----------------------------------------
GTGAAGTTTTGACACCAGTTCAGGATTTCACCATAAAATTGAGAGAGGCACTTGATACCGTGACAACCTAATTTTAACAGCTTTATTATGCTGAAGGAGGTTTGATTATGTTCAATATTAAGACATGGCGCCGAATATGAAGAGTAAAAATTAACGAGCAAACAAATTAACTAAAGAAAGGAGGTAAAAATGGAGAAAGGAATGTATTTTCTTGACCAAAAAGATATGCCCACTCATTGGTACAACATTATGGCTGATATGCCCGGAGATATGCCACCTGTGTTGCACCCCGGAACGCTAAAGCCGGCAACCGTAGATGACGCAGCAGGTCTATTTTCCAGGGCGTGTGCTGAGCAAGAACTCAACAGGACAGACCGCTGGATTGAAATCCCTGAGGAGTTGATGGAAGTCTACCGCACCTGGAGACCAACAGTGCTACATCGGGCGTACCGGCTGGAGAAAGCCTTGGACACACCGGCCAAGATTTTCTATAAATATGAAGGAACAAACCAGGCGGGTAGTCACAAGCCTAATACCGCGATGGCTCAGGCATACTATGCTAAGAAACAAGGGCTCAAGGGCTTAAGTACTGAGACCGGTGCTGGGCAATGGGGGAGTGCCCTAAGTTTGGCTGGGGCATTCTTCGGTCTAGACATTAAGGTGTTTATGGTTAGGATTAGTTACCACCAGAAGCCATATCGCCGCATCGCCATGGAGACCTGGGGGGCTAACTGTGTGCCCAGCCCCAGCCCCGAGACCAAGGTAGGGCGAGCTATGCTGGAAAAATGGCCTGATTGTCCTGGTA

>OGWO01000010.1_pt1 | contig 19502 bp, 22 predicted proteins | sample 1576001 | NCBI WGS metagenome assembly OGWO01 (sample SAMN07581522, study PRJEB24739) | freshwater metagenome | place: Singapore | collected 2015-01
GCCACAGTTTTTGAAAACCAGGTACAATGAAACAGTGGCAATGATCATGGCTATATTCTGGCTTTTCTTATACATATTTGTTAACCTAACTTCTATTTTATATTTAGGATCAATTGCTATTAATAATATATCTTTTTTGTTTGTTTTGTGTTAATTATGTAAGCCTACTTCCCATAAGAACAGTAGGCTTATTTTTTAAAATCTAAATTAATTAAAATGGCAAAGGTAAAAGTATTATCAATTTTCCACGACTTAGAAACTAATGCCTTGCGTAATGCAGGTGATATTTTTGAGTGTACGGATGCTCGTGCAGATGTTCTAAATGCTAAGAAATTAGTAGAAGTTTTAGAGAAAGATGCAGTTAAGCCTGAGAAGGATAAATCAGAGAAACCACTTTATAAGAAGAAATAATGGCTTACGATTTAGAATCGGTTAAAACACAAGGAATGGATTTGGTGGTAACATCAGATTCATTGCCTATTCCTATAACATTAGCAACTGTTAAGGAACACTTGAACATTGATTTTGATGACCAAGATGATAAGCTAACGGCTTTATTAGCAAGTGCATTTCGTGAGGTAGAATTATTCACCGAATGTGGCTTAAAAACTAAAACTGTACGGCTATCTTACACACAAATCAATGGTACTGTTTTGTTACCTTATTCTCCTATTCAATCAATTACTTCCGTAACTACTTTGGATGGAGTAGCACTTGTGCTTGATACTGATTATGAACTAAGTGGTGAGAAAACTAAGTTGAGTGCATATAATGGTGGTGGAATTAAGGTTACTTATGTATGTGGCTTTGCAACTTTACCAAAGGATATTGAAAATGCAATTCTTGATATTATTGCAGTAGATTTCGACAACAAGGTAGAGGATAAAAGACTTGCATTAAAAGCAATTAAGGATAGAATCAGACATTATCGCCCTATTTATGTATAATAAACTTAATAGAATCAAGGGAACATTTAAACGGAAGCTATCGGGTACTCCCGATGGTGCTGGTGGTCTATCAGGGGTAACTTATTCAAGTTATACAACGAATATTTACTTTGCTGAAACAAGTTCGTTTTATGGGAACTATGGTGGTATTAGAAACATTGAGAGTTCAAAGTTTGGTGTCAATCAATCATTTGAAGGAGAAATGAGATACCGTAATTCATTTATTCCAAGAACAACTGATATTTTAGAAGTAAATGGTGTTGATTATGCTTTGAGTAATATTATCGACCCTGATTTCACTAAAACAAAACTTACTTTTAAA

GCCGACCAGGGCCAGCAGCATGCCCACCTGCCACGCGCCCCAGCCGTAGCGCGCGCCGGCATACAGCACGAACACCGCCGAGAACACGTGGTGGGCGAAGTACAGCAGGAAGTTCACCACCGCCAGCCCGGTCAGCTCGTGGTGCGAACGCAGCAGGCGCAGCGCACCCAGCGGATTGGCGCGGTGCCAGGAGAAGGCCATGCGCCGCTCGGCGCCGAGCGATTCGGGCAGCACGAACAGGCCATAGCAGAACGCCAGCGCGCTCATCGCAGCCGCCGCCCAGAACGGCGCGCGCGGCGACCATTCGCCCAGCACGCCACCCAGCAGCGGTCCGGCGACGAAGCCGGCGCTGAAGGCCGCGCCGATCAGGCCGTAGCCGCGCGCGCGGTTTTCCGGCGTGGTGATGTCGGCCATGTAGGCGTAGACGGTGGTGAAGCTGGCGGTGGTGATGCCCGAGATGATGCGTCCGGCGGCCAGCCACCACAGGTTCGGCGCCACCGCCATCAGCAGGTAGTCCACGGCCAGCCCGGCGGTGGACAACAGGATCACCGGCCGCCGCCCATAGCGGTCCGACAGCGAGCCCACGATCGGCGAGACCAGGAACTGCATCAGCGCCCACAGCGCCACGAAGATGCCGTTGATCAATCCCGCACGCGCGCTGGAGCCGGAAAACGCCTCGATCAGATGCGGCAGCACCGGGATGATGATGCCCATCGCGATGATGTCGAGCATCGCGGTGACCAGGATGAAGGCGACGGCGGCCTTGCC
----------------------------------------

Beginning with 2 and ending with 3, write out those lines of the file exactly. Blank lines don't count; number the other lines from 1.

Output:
>OGWO01000010.1_pt1 | contig 19502 bp, 22 predicted proteins | sample 1576001 | NCBI WGS metagenome assembly OGWO01 (sample SAMN07581522, study PRJEB24739) | freshwater metagenome | place: Singapore | collected 2015-01
GCCACAGTTTTTGAAAACCAGGTACAATGAAACAGTGGCAATGATCATGGCTATATTCTGGCTTTTCTTATACATATTTGTTAACCTAACTTCTATTTTATATTTAGGATCAATTGCTATTAATAATATATCTTTTTTGTTTGTTTTGTGTTAATTATGTAAGCCTACTTCCCATAAGAACAGTAGGCTTATTTTTTAAAATCTAAATTAATTAAAATGGCAAAGGTAAAAGTATTATCAATTTTCCACGACTTAGAAACTAATGCCTTGCGTAATGCAGGTGATATTTTTGAGTGTACGGATGCTCGTGCAGATGTTCTAAATGCTAAGAAATTAGTAGAAGTTTTAGAGAAAGATGCAGTTAAGCCTGAGAAGGATAAATCAGAGAAACCACTTTATAAGAAGAAATAATGGCTTACGATTTAGAATCGGTTAAAACACAAGGAATGGATTTGGTGGTAACATCAGATTCATTGCCTATTCCTATAACATTAGCAACTGTTAAGGAACACTTGAACATTGATTTTGATGACCAAGATGATAAGCTAACGGCTTTATTAGCAAGTGCATTTCGTGAGGTAGAATTATTCACCGAATGTGGCTTAAAAACTAAAACTGTACGGCTATCTTACACACAAATCAATGGTACTGTTTTGTTACCTTATTCTCCTATTCAATCAATTACTTCCGTAACTACTTTGGATGGAGTAGCACTTGTGCTTGATACTGATTATGAACTAAGTGGTGAGAAAACTAAGTTGAGTGCATATAATGGTGGTGGAATTAAGGTTACTTATGTATGTGGCTTTGCAACTTTACCAAAGGATATTGAAAATGCAATTCTTGATATTATTGCAGTAGATTTCGACAACAAGGTAGAGGATAAAAGACTTGCATTAAAAGCAATTAAGGATAGAATCAGACATTATCGCCCTATTTATGTATAATAAACTTAATAGAATCAAGGGAACATTTAAACGGAAGCTATCGGGTACTCCCGATGGTGCTGGTGGTCTATCAGGGGTAACTTATTCAAGTTATACAACGAATATTTACTTTGCTGAAACAAGTTCGTTTTATGGGAACTATGGTGGTATTAGAAACATTGAGAGTTCAAAGTTTGGTGTCAATCAATCATTTGAAGGAGAAATGAGATACCGTAATTCATTTATTCCAAGAACAACTGATATTTTAGAAGTAAATGGTGTTGATTATGCTTTGAGTAATATTATCGACCCTGATTTCACTAAAACAAAACTTACTTTTAAA